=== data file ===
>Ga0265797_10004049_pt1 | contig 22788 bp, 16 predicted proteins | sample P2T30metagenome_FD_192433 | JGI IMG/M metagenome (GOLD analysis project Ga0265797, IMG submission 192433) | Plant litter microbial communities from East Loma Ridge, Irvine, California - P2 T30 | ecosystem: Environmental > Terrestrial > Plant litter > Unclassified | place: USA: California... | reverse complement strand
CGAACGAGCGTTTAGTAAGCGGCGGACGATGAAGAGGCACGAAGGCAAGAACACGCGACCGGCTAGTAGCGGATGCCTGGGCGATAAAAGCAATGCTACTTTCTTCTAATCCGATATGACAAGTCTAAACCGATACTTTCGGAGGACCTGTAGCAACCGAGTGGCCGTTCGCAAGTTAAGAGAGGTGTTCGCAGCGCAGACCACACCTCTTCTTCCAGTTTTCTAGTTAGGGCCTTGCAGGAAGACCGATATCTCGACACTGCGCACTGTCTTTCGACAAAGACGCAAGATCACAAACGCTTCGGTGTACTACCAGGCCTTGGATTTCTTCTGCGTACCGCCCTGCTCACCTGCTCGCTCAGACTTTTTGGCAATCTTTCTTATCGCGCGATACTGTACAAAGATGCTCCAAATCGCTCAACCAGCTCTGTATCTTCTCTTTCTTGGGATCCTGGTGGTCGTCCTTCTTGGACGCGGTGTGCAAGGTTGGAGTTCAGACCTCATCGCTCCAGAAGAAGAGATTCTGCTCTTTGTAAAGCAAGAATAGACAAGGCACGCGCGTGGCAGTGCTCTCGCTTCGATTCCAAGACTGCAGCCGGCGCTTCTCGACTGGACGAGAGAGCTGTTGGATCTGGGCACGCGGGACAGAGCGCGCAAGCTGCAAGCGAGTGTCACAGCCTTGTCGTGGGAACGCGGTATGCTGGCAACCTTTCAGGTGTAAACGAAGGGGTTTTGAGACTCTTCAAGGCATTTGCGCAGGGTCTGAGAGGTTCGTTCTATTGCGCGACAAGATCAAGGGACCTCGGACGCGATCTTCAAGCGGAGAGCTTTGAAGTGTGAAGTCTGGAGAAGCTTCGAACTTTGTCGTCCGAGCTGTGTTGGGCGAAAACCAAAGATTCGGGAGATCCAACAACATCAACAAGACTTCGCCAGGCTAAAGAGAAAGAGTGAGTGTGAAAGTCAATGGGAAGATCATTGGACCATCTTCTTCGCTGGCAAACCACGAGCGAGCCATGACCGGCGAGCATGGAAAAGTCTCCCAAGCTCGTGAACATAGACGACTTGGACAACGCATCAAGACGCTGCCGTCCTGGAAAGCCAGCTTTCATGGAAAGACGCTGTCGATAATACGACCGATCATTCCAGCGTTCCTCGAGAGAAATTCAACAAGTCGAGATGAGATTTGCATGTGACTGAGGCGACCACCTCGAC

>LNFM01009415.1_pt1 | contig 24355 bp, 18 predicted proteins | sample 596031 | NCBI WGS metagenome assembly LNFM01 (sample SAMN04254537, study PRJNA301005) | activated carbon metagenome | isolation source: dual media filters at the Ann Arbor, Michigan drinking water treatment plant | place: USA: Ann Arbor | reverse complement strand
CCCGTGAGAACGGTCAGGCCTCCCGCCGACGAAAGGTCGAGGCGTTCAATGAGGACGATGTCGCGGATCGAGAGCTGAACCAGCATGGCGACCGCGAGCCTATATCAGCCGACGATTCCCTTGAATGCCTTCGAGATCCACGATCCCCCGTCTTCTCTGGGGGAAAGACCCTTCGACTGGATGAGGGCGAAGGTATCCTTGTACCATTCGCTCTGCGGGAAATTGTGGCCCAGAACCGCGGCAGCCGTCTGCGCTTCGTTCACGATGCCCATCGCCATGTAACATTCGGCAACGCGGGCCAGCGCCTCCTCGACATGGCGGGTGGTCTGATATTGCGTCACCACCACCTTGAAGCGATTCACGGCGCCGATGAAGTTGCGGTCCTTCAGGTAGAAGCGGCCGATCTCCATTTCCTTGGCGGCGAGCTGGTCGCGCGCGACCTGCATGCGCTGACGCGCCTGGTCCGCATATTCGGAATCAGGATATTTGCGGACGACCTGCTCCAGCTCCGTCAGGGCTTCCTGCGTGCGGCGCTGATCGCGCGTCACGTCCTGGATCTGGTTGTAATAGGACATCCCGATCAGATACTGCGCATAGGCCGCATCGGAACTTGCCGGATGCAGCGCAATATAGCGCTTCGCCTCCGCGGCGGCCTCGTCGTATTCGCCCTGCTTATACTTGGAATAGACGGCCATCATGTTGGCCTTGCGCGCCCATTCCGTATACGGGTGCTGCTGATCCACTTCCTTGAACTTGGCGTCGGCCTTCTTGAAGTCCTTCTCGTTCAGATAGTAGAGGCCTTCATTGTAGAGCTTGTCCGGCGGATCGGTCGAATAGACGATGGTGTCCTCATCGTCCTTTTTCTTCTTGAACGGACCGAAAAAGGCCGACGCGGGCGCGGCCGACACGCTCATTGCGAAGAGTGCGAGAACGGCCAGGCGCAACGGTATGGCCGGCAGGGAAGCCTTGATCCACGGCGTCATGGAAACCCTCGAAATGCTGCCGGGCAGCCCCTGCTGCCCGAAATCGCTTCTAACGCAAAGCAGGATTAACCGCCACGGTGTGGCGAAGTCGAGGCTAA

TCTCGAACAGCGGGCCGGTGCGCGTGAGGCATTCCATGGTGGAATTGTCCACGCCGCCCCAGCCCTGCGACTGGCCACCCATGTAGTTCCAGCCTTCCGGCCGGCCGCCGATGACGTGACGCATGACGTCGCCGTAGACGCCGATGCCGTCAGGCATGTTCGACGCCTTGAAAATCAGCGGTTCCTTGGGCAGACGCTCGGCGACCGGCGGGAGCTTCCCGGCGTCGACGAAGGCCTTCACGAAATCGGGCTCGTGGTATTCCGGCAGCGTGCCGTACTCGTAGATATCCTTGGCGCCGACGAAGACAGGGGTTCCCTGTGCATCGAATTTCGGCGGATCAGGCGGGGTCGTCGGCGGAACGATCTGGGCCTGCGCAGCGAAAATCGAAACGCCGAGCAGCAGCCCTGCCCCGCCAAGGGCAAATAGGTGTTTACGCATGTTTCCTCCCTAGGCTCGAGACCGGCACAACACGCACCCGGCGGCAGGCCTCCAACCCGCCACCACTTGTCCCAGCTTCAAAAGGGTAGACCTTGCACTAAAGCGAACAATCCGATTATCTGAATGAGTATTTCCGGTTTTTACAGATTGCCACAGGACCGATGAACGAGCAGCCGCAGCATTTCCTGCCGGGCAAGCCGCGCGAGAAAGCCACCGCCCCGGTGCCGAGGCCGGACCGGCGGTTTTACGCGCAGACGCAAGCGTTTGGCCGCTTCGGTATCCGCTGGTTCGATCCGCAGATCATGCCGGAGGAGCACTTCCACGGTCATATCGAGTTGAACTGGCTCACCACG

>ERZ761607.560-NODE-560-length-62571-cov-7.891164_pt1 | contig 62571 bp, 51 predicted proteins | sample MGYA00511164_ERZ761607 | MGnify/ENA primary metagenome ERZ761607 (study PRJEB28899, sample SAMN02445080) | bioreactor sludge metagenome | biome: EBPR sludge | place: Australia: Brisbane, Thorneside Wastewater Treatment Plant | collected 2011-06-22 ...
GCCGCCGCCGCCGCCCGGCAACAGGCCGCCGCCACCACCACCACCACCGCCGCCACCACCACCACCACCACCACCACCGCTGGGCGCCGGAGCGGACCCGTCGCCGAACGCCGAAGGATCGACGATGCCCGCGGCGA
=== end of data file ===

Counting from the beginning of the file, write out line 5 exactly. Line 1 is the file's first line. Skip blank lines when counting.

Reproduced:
TCTCGAACAGCGGGCCGGTGCGCGTGAGGCATTCCATGGTGGAATTGTCCACGCCGCCCCAGCCCTGCGACTGGCCACCCATGTAGTTCCAGCCTTCCGGCCGGCCGCCGATGACGTGACGCATGACGTCGCCGTAGACGCCGATGCCGTCAGGCATGTTCGACGCCTTGAAAATCAGCGGTTCCTTGGGCAGACGCTCGGCGACCGGCGGGAGCTTCCCGGCGTCGACGAAGGCCTTCACGAAATCGGGCTCGTGGTATTCCGGCAGCGTGCCGTACTCGTAGATATCCTTGGCGCCGACGAAGACAGGGGTTCCCTGTGCATCGAATTTCGGCGGATCAGGCGGGGTCGTCGGCGGAACGATCTGGGCCTGCGCAGCGAAAATCGAAACGCCGAGCAGCAGCCCTGCCCCGCCAAGGGCAAATAGGTGTTTACGCATGTTTCCTCCCTAGGCTCGAGACCGGCACAACACGCACCCGGCGGCAGGCCTCCAACCCGCCACCACTTGTCCCAGCTTCAAAAGGGTAGACCTTGCACTAAAGCGAACAATCCGATTATCTGAATGAGTATTTCCGGTTTTTACAGATTGCCACAGGACCGATGAACGAGCAGCCGCAGCATTTCCTGCCGGGCAAGCCGCGCGAGAAAGCCACCGCCCCGGTGCCGAGGCCGGACCGGCGGTTTTACGCGCAGACGCAAGCGTTTGGCCGCTTCGGTATCCGCTGGTTCGATCCGCAGATCATGCCGGAGGAGCACTTCCACGGTCATATCGAGTTGAACTGGCTCACCACG